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What the FBI found at Donald Trump’s home
An FBI raid that uncovered classified government documents at Donald Trump’s Florida residence, Mar-a-Lago, has opened the floodgates of anger among his right-wing supporters. T
rump has now called for calm, but maintains the FBI’s raid was part of a witch-hunt and that he has done nothing wrong. So, what was the FBI looking for?
How the John Barilaro ‘sh**show’ engulfed a government
It began with a job offer: $500,000 a year to be a ‘trade envoy’ in New York. Now, an entire state government has become embroiled in a scandal over job appointments and how they get made.
As Australia prepares to implement a federal anti-corruption body, in New South Wales – the state that first put in place an independent anti-corruption commission – we're learning a lot about why we need more transparency in politics.
One year since the fall of Kabul: Who was left behind?
It’s been one year since the Taliban swiftly took control of Afghanistan as the US pulled out after 20 years of war. In the days following the takeover, foreign countries rushed to evacuate diplomatic staff from Kabul.
Thousands of Afghans were also airlifted out, but many, even those who worked directly with Australia and other foreign nations, remain trapped.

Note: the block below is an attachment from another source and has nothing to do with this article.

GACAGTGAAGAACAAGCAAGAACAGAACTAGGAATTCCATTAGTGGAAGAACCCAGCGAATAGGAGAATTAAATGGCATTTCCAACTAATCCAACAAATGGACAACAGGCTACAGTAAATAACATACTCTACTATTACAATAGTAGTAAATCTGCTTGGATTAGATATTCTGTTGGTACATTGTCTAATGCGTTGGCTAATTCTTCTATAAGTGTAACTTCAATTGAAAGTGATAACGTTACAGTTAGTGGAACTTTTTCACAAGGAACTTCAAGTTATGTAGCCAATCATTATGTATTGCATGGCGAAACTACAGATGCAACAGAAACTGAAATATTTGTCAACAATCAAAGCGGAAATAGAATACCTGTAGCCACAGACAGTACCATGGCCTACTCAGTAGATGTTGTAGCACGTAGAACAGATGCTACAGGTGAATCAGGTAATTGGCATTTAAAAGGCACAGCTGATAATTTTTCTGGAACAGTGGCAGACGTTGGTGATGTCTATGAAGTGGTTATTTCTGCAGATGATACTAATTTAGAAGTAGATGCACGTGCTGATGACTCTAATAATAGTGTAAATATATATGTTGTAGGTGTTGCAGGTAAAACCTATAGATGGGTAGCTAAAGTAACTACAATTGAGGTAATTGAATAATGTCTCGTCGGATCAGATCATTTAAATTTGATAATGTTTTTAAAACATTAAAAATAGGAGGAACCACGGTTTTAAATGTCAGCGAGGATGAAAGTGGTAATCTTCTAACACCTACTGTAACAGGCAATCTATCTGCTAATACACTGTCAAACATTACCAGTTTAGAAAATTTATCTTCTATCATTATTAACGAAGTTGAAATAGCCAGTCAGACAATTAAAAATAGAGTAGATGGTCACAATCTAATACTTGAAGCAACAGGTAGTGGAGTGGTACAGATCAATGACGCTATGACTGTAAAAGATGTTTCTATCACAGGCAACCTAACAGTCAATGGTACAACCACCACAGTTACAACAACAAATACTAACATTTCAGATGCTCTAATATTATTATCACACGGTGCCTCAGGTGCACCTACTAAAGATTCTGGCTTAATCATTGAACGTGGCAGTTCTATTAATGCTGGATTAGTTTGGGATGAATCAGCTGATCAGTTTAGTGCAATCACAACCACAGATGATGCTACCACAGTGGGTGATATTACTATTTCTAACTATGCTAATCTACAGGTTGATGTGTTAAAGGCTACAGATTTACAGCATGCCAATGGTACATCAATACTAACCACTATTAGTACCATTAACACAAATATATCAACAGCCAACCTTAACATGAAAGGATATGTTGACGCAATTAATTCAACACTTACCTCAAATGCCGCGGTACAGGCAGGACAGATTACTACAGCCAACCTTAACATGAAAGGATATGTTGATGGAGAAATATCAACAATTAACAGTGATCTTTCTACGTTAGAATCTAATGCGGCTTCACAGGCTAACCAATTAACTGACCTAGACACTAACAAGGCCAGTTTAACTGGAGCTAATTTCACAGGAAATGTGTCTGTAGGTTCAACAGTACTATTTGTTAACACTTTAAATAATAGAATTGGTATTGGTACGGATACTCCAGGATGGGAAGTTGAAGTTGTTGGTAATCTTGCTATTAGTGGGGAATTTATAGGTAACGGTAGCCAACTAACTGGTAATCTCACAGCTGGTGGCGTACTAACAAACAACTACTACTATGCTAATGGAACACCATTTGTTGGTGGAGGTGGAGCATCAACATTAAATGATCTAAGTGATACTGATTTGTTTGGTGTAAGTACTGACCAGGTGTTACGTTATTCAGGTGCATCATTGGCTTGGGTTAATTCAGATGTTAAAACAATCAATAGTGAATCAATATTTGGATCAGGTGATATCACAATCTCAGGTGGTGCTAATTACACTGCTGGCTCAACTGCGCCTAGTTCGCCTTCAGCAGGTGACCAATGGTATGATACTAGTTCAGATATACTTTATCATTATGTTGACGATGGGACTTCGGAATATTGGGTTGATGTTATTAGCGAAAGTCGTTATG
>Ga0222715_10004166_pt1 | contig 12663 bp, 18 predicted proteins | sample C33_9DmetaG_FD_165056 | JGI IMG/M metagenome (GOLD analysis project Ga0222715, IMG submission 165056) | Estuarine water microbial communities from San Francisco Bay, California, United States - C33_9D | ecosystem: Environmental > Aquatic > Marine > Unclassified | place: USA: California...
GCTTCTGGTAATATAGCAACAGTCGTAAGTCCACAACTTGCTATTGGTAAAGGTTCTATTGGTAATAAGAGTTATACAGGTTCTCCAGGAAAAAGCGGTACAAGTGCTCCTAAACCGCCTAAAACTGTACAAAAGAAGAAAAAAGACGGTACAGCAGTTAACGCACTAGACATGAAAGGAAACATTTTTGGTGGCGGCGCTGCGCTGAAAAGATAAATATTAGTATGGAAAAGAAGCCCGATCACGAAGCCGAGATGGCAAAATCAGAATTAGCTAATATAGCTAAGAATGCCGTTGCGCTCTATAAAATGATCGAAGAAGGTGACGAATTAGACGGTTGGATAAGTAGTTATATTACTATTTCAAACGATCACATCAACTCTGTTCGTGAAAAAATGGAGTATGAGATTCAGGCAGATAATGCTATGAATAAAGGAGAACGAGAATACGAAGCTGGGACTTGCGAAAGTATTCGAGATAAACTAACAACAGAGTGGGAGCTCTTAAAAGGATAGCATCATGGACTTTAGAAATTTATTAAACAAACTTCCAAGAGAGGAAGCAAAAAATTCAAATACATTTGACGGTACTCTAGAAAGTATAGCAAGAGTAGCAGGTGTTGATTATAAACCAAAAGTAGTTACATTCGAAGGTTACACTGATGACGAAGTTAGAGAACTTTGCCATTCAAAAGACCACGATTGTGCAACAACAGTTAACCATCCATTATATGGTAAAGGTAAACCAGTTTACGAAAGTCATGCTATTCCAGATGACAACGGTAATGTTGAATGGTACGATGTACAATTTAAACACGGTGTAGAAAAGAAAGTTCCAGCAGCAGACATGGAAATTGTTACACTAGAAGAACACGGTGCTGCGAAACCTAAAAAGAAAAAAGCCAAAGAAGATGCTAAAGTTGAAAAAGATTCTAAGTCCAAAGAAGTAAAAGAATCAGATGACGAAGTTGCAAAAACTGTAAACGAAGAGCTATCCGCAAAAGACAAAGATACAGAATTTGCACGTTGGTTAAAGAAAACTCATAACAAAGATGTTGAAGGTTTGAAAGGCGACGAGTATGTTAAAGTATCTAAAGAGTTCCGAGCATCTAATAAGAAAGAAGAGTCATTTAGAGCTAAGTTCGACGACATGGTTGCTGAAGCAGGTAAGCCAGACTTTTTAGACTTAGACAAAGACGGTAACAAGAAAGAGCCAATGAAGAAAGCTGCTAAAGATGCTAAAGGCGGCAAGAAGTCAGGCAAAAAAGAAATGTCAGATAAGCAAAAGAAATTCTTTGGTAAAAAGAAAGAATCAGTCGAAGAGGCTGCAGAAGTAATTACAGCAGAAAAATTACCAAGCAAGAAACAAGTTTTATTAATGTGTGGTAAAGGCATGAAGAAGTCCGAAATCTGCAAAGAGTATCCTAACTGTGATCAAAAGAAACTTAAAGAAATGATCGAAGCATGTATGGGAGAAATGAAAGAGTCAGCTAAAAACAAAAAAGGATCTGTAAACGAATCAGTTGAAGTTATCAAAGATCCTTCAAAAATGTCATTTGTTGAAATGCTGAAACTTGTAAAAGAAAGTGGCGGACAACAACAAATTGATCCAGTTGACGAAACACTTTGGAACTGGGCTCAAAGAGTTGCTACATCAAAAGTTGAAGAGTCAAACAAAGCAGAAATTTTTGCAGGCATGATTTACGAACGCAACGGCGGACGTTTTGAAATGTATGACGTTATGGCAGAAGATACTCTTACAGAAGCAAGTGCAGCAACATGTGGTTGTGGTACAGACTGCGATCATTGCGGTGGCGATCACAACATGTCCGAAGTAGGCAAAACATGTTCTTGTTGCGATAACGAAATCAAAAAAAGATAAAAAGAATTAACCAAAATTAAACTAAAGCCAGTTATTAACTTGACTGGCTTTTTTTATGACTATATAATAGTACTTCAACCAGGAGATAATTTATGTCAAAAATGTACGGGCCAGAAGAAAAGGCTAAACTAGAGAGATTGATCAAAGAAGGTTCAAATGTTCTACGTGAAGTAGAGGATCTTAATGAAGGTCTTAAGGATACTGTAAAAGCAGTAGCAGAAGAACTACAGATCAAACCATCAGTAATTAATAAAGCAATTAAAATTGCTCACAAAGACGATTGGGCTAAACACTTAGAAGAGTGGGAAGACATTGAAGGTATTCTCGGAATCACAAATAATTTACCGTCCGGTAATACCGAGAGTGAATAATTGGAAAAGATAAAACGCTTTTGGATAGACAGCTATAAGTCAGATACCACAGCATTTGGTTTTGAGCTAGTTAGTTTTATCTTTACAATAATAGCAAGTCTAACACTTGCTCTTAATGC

China warns Australia to pipe down on Taiwan
China has a message for Australia: be quiet and take the trade money.
In a chilling speech, China’s ambassador to Australia laid out his nation’s aims with startling honesty – including that China would pursue what he called ‘reunification’ with Taiwan at any cost.
Megan Davis on what’s next for the Voice
Australians could soon get to vote in a referendum and we will be asked whether Australia should amend its constitution to create an Indigenous Voice to parliament.
Today, someone who has spent years working towards constitutional recognition: chair in constitutional law at the University of New South Wales, Megan Davis.
The secret jailing of an Australian spy
A former intelligence officer in Canberra was charged, sentenced, and jailed in complete secrecy in 2018.
It was only after he brought his own legal complaint, and a couple of journalists noticed some security guards in the courthouse, that anything about his case was made public.
The school funding gap the Coalition left behind
The new government has inherited a problem that no one wants to talk about: the deep inequality of funding between public and private and independent schools.
That discrepancy is most evident when it comes to the way that students with disabilities are funded. Today, senior reporter for The Saturday Paper Rick Morton reveals the $600 million funding shortfall for students with a disability in the public system.
The threat to our food is here to stay
Our food supply is facing violent shocks — pandemic, war, and floods. And the threat to food security is unprecedented.
Underpinning the problem is the catastrophe of climate change, which will impact not only us but our neighbours too — creating implications for national security. Today, Esther Linder on a looming food crisis that Australia isn’t prepared for, and what it means for the way we eat.